As a distributor, we have to walk a very fine line. If we do too poorly, another distributor comes in, but if we do very well, our client will enter the country and start an affiliate! However, I don’t think Chifu has to worry about this too much at the moment. If we do really well, we will continue to do well, because most foreign companies today are focused on investing in Mainland China. Because Taiwan is a relatively small market, they would rather give the products to a company that they can trust rather than investing themselves. Added to this situation are the intricacies involved in registering products in Taiwan and all the necessary bureaucracy that this involves. The companies that do not have the will or the resources to do this directly need a company like Chifu to help them.
This situation is very similar in other South East Asian countries, where the market size is small and many companies prefer using a distributor in order to gain market share. Taiwanese companies like Orient Europharma have developed a significant new business in helping their existing customers reach these new markets. What are Chifu’s ambitions in this regard?
South East Asian companies are low hanging fruit, and do not offer too much of a challenge. I would rather go to markets such as Japan and Korea. There is a lot of potential in these markets, so if Chifu can help companies enter the Japanese market or the Korean market it will stand to benefit. But I see more potential in Japan because the barrier to entry is also very high, but I see the Japanese culture changing. People want good products at a good price. I spent a little bit of time in Japan and I think penetrating the market will be Chifu’s next challenge. But I think South East Asia is a good market, but encompassing huge geographic area, which requires a lot of human resources.
What is Chifu’s growth strategy? You became Managing Director two years ago. What have you been doing to grow the business since you arrived, particularly with regard to this plan to enter Japan?
Before I talk about growth I have to talk about people accepting me as managing director of Chifu. A lot of people see me as successor simply because I am the son of my father. But my father was very strict in the way he groomed me. I actually didn’t want to take over the business, but I promised my mother on her deathbed that I would take care of the family business. Twenty minutes later her heart stopped. From that moment, I was determined to take care of the family business and I realised that I needed to have a solid foundation in order to do this.
The way I began was by looking at Chifu’s product range, and how it could be augmented. At the time the reimbursement price was falling fast. We approached this problem with the aggressive registration of generic products. I made a bet with my father, who wanted to manufacture generics locally. At the time I was working for a US biotech company, and came across some Indian generics companies. I bet my father that it would be cheaper to import the generics we wanted for the portfolio from India rather than manufacture them in Taiwan, and I was correct.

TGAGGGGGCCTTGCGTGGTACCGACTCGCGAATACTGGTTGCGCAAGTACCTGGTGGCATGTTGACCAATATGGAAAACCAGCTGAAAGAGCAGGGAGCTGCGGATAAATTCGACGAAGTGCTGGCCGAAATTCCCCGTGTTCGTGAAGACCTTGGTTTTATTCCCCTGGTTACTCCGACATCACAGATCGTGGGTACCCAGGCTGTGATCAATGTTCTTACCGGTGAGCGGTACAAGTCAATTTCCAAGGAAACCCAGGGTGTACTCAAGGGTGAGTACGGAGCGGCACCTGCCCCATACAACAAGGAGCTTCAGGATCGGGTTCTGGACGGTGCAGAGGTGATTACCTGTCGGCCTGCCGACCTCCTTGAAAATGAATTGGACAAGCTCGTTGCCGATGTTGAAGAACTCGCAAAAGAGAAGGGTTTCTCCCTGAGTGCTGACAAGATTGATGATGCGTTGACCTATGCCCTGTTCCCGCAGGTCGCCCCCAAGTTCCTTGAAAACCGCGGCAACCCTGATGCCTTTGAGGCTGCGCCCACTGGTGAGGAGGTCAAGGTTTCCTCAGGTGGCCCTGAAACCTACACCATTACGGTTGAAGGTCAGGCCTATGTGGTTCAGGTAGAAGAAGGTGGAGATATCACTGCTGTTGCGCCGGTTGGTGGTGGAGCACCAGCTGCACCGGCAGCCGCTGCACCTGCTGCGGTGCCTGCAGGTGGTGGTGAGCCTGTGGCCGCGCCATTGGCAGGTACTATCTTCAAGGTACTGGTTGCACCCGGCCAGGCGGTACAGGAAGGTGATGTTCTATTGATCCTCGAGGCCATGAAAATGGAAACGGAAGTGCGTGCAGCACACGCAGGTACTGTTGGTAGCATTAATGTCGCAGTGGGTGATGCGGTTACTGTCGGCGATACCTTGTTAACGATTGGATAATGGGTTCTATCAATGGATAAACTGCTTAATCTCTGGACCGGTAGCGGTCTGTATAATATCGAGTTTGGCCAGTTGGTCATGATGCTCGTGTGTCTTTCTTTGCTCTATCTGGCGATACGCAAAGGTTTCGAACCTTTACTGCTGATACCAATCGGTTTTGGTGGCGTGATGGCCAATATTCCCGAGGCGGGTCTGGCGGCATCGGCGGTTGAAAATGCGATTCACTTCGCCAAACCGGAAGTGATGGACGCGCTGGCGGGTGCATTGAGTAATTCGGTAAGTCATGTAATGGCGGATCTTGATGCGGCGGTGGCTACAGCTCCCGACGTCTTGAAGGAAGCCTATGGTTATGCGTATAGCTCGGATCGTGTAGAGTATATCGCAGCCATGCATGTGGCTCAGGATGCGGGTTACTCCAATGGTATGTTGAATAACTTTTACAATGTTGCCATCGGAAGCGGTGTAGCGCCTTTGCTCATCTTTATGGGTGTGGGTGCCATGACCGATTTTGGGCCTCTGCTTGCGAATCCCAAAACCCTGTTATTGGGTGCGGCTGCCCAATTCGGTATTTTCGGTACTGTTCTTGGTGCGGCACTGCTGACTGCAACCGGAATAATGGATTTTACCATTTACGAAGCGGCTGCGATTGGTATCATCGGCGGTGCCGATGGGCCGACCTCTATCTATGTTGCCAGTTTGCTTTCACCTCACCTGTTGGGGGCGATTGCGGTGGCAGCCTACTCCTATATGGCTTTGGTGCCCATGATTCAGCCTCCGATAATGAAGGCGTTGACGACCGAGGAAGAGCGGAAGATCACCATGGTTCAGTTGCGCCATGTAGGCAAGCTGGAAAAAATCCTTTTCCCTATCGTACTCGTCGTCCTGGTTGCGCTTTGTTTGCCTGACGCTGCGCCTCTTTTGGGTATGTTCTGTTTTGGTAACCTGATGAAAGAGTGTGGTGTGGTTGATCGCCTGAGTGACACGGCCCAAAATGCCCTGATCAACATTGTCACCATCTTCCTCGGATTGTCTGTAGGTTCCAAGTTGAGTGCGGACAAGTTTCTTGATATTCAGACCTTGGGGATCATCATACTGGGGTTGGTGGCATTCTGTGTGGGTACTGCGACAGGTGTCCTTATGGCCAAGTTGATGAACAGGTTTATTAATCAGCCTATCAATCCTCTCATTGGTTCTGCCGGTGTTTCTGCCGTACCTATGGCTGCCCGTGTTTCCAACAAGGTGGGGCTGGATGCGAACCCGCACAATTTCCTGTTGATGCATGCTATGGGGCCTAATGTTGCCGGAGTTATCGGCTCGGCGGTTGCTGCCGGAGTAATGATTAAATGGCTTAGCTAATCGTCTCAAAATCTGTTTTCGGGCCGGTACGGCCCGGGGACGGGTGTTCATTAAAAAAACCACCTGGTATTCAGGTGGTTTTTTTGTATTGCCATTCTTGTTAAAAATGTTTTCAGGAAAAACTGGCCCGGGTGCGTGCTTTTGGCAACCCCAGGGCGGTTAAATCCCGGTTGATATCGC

Chifu eventually became distributor for a number of large Indian pharmaceutical companies. Many of these companies want to come to Taiwan, but the high cost of registration scares them. Our largest partner so far is Zydus Cadila, the number three generics producer in India and a very aggressive and open company. Chifu currently has around twenty products of theirs registered in Taiwan and is continuing to register them. With these drugs Chifu can beat the prices of CCPC and Yung Shin in many cases. I can also provide FDA approval, something the low-cost local producers cannot.
The best strategy is the low-cost strategy, but at the same time Chifu also has some products that are self-pay. We have products for patients that are privately insured, which serve to create a buzzword for patients. A lot of local pharmaceutical companies are looking increasingly into food supplements, but Chifu is not doing that yet because food supplements can be manufactured very easily and cheaply: if Chifu is going to be involved in self-pay markets it will be with high-end products from Europe, Australia and the North America that are much higher value.
That comes back to Chifu’s core values. When people ask me what Chifu is, I describe it as the alternative. Instead of setting up an office here, we can be the alternative. Product-wise also: if you don’t want to use the originators, you can use our generics. If you don’t have good marketing, you can use ours. We can provide a different point of view on the market. Also we have a lot of different products for oncology: different treatments that give patients more choices.
I read that you were changing the name of Chifu Trading to Chifu Multinational Enterprises.